Of course we discuss now and than amongst ourselves, whether it is better to change 'Open Source Publishing' to: 'Free Software Publishing' (FSP...), or maybe: 'Free, Libre and Open Source Publishing' (FLOSP!). Reading Rob Myers text 'Open Source Art Again' makes me bring it up here:
The name Open Source was deliberately chosen for its meaninglessness and ideological vacuity. This was intended to make the results of a very strong ideology more palatable to large corporations by disguising its origins. That ideology is Free Software. ((Rob Myers, Open Source Art Again, 2006 http://www.robmyers.org/weblog/2006/09/19/open-source-art-again/ (Find an extended version of this text in FLOSS+Art, GOTO10, 2008) ))
When we started OSP in 2006, we
were only vaguely aware of the many cultures within F/LOSS and merely
interested in the idea of Open Source because it felt as an invitation
to "open up your sources". We were trying to re-do design practice,
and that seemed a good place to start. For us, however confused our
understanding might have been at the time, Open Source was an
inspiring thought that went much further than what software we used
under which license.
At this point I would say we are most of all interested in the generative and generous 'four freedoms' that form the core of Free Software and try to imaginatively apply them to design. I guess you could describe what we do as a creative version of Free Culture activism, although also that term is not without confusion.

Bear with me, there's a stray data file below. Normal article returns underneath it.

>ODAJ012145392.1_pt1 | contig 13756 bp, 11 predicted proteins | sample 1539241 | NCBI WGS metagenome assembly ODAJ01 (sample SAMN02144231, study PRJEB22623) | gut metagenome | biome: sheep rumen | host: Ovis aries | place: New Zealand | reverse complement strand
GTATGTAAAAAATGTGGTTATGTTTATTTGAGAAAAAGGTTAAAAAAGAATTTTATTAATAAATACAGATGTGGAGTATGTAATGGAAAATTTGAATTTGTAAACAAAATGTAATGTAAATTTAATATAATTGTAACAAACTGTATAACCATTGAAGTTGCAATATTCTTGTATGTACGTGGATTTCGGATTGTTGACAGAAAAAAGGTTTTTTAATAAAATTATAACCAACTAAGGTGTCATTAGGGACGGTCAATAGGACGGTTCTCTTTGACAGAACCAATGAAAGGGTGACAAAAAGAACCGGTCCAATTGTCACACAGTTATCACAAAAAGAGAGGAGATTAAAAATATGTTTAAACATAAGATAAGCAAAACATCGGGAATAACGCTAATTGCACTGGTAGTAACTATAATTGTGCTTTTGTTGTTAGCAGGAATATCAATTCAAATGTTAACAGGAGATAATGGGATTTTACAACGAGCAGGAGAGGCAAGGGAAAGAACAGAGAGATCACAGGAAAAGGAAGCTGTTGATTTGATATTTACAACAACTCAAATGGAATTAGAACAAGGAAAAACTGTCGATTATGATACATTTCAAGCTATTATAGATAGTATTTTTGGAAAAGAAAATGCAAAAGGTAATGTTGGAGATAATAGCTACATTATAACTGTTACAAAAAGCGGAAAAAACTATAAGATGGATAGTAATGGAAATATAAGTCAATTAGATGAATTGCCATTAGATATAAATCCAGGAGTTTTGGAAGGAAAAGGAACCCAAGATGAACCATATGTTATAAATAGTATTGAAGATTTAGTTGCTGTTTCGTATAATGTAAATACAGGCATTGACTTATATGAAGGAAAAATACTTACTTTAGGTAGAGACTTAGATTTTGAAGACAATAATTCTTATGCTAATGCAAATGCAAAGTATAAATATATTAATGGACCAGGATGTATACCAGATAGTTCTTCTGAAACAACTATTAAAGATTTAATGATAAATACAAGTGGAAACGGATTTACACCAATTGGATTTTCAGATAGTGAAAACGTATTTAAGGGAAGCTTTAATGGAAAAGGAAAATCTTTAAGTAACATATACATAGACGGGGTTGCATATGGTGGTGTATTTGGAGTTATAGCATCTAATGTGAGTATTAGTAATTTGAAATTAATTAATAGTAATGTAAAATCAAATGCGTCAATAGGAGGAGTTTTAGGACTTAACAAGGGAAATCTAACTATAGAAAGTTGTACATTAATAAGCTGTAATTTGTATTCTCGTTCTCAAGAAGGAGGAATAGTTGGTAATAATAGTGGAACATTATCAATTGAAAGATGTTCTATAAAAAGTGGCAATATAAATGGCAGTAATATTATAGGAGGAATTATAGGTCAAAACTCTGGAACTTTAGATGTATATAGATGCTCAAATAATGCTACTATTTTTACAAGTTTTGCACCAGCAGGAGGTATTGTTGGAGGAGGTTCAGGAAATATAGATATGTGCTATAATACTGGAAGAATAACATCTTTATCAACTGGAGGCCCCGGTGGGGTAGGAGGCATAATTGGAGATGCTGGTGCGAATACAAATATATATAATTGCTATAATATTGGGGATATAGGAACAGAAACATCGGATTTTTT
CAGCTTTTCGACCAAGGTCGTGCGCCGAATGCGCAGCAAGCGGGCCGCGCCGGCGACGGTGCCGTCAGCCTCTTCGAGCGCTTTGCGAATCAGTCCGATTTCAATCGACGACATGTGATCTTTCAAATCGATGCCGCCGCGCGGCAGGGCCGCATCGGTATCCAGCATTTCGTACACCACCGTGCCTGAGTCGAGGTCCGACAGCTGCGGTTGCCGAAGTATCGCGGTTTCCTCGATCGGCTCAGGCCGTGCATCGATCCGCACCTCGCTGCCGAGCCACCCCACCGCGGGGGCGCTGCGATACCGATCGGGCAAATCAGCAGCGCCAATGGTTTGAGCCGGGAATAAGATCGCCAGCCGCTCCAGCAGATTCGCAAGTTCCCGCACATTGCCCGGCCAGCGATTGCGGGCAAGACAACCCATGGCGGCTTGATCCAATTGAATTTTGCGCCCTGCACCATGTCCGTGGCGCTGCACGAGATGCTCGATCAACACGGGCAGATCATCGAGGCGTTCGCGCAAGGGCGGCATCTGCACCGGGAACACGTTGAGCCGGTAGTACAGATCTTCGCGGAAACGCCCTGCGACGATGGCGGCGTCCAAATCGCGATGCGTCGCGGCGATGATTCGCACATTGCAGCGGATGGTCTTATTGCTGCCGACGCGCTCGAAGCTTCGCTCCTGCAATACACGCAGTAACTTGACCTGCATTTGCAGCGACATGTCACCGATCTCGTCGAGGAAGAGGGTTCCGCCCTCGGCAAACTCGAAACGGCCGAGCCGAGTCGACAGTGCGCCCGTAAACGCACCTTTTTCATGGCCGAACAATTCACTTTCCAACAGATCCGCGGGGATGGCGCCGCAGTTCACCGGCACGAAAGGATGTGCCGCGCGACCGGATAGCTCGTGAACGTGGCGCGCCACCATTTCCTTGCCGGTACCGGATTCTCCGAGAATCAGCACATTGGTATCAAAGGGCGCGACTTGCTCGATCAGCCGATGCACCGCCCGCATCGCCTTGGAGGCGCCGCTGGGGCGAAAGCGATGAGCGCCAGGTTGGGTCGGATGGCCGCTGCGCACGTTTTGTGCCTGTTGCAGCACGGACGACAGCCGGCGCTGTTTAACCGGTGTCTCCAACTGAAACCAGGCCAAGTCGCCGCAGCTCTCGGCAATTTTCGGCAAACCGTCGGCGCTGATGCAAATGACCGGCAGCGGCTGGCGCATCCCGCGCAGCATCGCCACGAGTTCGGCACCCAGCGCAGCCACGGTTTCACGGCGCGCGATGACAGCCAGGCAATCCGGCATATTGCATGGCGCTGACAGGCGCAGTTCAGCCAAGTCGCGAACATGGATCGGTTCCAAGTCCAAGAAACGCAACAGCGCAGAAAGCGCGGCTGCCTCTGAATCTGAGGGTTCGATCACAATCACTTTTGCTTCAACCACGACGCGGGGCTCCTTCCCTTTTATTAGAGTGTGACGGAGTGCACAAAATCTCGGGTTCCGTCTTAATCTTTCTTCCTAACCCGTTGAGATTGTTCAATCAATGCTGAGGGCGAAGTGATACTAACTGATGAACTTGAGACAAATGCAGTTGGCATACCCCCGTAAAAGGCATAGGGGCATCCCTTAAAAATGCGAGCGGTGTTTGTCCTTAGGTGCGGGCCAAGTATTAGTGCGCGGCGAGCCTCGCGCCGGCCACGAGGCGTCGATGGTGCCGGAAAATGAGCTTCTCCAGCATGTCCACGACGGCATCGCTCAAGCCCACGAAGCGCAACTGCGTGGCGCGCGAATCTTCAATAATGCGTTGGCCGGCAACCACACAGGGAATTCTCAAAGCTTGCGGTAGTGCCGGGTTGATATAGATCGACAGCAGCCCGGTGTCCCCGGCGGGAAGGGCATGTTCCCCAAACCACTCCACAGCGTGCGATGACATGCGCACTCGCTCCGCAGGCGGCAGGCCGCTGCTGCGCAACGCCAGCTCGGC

The representational freedom of artists, part of which is the freedom to depict and build or comment on existing culture, to continue the conversation of culture, is the freedom of art. ((idem))
Which might explain why we replaced our full name by the acronym 'OSP' in the blog header, why we prefer the Free Art License over more neutrally formulated Creative Commons Licenses and if you've followed this site for a while, you must have noticed that we slowly became more careful about using the terms 'F/LOSS' and 'Free Software' rather than 'Open Source'.
We understand why the difference between Free Software and Open Source Software matters and are grateful for the relentless energy of people around us to make the difference clear. But besides the fact that our lateral kind of practice does not really work from a clear cut definition, Free Software thinking poses problems when you try to extend it to a larger domain than just software. It tends to want to separate the 'useful' from the 'artistic' expression (what does that mean for design?), and in general it does not go well with non-digital objects. Interesting problems, but we're not sure what to think about all this yet.
So, after all, for now, we decided to stick to our initial name: Open Source Publishing!